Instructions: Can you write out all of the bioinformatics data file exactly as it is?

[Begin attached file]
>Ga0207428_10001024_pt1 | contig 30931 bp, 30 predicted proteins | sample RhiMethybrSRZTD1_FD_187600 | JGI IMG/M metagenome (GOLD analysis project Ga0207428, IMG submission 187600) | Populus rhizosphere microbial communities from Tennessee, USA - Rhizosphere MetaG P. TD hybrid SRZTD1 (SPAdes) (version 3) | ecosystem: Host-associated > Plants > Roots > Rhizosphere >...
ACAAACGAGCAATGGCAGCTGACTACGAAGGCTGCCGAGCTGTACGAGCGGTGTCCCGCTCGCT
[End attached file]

>Ga0207428_10001024_pt1 | contig 30931 bp, 30 predicted proteins | sample RhiMethybrSRZTD1_FD_187600 | JGI IMG/M metagenome (GOLD analysis project Ga0207428, IMG submission 187600) | Populus rhizosphere microbial communities from Tennessee, USA - Rhizosphere MetaG P. TD hybrid SRZTD1 (SPAdes) (version 3) | ecosystem: Host-associated > Plants > Roots > Rhizosphere >...
ACAAACGAGCAATGGCAGCTGACTACGAAGGCTGCCGAGCTGTACGAGCGGTGTCCCGCTCGCT